Governments withdraw financial support for Ilisu dam in Turkey
|Publication Date||7 July 2009|
|Cite as||Amnesty International, Governments withdraw financial support for Ilisu dam in Turkey, 7 July 2009, available at: http://www.refworld.org/docid/4a55b29e2.html [accessed 7 March 2014]|
|Disclaimer||This is not a UNHCR publication. UNHCR is not responsible for, nor does it necessarily endorse, its content. Any views expressed are solely those of the author or publisher and do not necessarily reflect those of UNHCR, the United Nations or its Member States.|
The German, Swiss and Austrian governments have withdrawn funding for the Ilisu dam project in Turkey where human rights violations are at risk. The three governments have taken the decision following independent expert assessments that concluded that the dam project was not meeting agreed standards, including in relation to the social and environmental impacts of the project.
Amnesty International has welcomed the decision.
"The decision demonstrates that human rights due diligence including setting and monitoring standards in relation to the social and human right impacts of projects is workable," said Danny Vannucchi from Amnesty International, "It is also essential to ensure that Export Credit Agencies (ECAs) do not contribute to or benefit from human rights violations abroad - either directly or through funding of companies."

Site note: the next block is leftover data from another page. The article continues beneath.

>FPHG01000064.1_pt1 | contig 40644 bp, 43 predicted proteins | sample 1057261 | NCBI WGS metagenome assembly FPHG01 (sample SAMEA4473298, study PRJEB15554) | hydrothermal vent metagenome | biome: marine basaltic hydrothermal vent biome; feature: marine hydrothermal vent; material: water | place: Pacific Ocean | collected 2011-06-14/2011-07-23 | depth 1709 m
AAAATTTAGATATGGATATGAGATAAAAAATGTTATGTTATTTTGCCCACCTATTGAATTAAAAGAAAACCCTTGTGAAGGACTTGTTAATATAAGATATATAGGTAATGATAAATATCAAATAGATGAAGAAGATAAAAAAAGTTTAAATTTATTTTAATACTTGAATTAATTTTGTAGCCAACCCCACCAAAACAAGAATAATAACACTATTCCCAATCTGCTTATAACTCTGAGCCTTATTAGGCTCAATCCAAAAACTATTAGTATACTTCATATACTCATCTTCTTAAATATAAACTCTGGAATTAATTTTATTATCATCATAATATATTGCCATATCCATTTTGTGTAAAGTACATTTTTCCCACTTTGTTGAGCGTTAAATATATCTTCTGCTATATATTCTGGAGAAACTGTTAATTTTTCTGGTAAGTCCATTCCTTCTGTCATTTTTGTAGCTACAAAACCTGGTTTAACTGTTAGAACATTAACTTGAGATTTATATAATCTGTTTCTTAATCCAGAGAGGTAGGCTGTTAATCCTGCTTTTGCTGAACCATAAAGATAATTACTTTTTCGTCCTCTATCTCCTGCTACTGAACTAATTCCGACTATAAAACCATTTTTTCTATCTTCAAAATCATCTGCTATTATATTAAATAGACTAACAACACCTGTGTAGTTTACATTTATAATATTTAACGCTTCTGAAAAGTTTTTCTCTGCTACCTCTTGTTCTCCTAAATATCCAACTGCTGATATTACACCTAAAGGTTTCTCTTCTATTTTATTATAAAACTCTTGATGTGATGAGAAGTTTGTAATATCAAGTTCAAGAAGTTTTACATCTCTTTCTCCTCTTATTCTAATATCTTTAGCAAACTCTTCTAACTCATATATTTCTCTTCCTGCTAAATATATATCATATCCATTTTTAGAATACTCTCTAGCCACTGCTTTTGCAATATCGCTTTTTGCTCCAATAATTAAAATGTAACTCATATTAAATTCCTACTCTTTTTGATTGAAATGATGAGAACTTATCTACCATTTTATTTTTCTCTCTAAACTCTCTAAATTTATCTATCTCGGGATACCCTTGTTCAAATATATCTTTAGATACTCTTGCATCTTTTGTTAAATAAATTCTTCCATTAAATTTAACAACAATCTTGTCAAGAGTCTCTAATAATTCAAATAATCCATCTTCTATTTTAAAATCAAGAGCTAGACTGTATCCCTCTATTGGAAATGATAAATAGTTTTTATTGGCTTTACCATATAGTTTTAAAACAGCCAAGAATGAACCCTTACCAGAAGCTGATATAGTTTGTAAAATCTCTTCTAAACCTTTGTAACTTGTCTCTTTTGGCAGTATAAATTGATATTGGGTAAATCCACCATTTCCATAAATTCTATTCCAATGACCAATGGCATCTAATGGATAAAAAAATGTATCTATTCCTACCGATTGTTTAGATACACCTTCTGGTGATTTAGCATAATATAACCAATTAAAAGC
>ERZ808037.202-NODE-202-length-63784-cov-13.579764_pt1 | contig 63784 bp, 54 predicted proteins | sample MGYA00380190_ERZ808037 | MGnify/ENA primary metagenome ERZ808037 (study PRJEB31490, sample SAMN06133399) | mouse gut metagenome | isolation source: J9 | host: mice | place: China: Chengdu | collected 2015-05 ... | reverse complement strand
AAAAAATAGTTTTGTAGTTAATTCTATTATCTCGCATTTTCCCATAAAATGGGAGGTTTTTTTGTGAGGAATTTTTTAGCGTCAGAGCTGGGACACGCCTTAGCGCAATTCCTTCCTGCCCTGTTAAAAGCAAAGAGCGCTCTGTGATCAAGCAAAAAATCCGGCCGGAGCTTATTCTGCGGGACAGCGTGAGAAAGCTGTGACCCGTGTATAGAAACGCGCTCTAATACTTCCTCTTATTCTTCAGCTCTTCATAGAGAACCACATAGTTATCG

In March 2007, the German, Swiss and Austrian governments agreed to support companies from those countries to supply equipment and engineering services for the construction of the Ilisu dam. This support was provided through ECAs, which are public or semi-public institutions that grant government-backed loans, guarantees and insurance to domestic companies that seek to do business overseas.
The 1,200 Megawatt dam to be constructed on the river Tigris in southeast Turkey is Turkey's largest dam project. The construction of the dam is expected to involve the displacement of at least 55,000 people.
According to civil society reports, there has not been any adequate consultation with affected communities and the resettlement policy is not in line with international human rights standards. Nor has there been an adequate assessment of the environmental and social impacts of the project.
"Had the ECA support not been withdrawn, Germany, Austria and Switzerland, as well as the companies receiving export credit guarantees, would be at risk of complicity in human rights violations and/or profiting from a project involving serious human rights violations," said Danny Vannucchi.
"Adequate social and human rights due diligence, including effective independent monitoring, should be mandatory for all ECA support and a precondition for support being provided in the first place. Amnesty International looks now to Germany, Switzerland and Austria to build on the leadership they have shown in this case."